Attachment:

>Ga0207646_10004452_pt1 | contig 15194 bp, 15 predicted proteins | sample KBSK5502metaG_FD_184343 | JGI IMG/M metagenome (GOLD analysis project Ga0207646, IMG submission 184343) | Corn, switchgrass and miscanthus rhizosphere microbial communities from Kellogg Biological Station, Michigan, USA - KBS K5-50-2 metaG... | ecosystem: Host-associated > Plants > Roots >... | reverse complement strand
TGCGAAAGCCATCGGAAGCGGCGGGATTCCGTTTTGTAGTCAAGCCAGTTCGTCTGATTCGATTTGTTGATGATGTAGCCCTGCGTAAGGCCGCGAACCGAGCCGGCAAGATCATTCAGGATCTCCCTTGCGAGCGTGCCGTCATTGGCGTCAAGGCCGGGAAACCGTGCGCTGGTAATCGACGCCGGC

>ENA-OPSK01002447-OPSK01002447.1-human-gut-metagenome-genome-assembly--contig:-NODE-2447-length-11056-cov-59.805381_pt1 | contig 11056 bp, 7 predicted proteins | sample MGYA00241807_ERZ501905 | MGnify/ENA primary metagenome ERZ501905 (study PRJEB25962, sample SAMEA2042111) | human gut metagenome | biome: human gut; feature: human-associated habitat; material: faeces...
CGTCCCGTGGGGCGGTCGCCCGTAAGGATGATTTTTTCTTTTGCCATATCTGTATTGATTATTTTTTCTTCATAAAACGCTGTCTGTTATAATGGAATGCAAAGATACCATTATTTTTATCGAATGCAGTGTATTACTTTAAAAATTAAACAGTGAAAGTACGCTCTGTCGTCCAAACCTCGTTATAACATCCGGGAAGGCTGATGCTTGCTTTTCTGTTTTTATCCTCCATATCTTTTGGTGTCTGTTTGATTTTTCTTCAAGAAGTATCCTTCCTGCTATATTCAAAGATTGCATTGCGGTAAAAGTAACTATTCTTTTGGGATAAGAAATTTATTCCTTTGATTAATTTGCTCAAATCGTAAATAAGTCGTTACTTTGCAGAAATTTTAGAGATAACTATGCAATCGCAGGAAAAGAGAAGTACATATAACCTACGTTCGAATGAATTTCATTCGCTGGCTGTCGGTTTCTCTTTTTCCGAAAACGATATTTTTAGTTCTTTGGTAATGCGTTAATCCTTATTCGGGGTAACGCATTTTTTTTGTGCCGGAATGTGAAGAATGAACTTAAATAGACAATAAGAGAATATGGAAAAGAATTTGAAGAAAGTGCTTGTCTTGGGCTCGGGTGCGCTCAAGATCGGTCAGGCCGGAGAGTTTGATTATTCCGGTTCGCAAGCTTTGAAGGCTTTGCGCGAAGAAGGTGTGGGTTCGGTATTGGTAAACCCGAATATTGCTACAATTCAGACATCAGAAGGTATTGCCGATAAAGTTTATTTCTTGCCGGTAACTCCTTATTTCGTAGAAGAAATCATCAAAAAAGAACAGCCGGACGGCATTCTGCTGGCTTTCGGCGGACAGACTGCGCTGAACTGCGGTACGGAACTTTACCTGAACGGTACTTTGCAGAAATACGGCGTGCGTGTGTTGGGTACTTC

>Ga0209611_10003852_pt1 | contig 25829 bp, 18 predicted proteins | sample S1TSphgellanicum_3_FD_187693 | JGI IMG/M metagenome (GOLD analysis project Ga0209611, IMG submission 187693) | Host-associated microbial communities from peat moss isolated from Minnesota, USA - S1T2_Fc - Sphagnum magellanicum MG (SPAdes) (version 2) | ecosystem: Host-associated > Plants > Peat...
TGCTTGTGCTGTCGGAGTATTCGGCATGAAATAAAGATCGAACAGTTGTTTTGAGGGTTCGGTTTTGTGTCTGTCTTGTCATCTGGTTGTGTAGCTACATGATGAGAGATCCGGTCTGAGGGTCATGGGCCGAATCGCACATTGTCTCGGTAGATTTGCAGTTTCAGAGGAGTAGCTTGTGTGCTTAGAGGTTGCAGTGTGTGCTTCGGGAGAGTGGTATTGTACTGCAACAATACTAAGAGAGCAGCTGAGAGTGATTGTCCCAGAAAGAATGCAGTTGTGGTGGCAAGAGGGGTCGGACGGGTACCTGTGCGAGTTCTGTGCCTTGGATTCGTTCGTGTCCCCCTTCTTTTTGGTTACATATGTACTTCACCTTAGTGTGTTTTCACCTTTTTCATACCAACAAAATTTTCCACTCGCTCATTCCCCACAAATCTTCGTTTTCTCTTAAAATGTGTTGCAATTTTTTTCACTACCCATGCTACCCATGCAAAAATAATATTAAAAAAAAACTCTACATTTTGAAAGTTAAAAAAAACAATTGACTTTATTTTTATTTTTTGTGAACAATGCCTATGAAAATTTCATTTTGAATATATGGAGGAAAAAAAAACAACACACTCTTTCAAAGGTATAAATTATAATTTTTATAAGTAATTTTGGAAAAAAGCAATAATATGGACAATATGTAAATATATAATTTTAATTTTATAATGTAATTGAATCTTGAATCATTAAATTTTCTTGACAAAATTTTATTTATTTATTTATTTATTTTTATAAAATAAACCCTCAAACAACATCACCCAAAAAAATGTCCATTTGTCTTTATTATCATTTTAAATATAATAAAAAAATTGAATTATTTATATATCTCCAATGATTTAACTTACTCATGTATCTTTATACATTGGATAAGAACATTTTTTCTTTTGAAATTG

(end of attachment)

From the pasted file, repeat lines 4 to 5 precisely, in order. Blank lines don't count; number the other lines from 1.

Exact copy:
CGTCCCGTGGGGCGGTCGCCCGTAAGGATGATTTTTTCTTTTGCCATATCTGTATTGATTATTTTTTCTTCATAAAACGCTGTCTGTTATAATGGAATGCAAAGATACCATTATTTTTATCGAATGCAGTGTATTACTTTAAAAATTAAACAGTGAAAGTACGCTCTGTCGTCCAAACCTCGTTATAACATCCGGGAAGGCTGATGCTTGCTTTTCTGTTTTTATCCTCCATATCTTTTGGTGTCTGTTTGATTTTTCTTCAAGAAGTATCCTTCCTGCTATATTCAAAGATTGCATTGCGGTAAAAGTAACTATTCTTTTGGGATAAGAAATTTATTCCTTTGATTAATTTGCTCAAATCGTAAATAAGTCGTTACTTTGCAGAAATTTTAGAGATAACTATGCAATCGCAGGAAAAGAGAAGTACATATAACCTACGTTCGAATGAATTTCATTCGCTGGCTGTCGGTTTCTCTTTTTCCGAAAACGATATTTTTAGTTCTTTGGTAATGCGTTAATCCTTATTCGGGGTAACGCATTTTTTTTGTGCCGGAATGTGAAGAATGAACTTAAATAGACAATAAGAGAATATGGAAAAGAATTTGAAGAAAGTGCTTGTCTTGGGCTCGGGTGCGCTCAAGATCGGTCAGGCCGGAGAGTTTGATTATTCCGGTTCGCAAGCTTTGAAGGCTTTGCGCGAAGAAGGTGTGGGTTCGGTATTGGTAAACCCGAATATTGCTACAATTCAGACATCAGAAGGTATTGCCGATAAAGTTTATTTCTTGCCGGTAACTCCTTATTTCGTAGAAGAAATCATCAAAAAAGAACAGCCGGACGGCATTCTGCTGGCTTTCGGCGGACAGACTGCGCTGAACTGCGGTACGGAACTTTACCTGAACGGTACTTTGCAGAAATACGGCGTGCGTGTGTTGGGTACTTC

>Ga0209611_10003852_pt1 | contig 25829 bp, 18 predicted proteins | sample S1TSphgellanicum_3_FD_187693 | JGI IMG/M metagenome (GOLD analysis project Ga0209611, IMG submission 187693) | Host-associated microbial communities from peat moss isolated from Minnesota, USA - S1T2_Fc - Sphagnum magellanicum MG (SPAdes) (version 2) | ecosystem: Host-associated > Plants > Peat...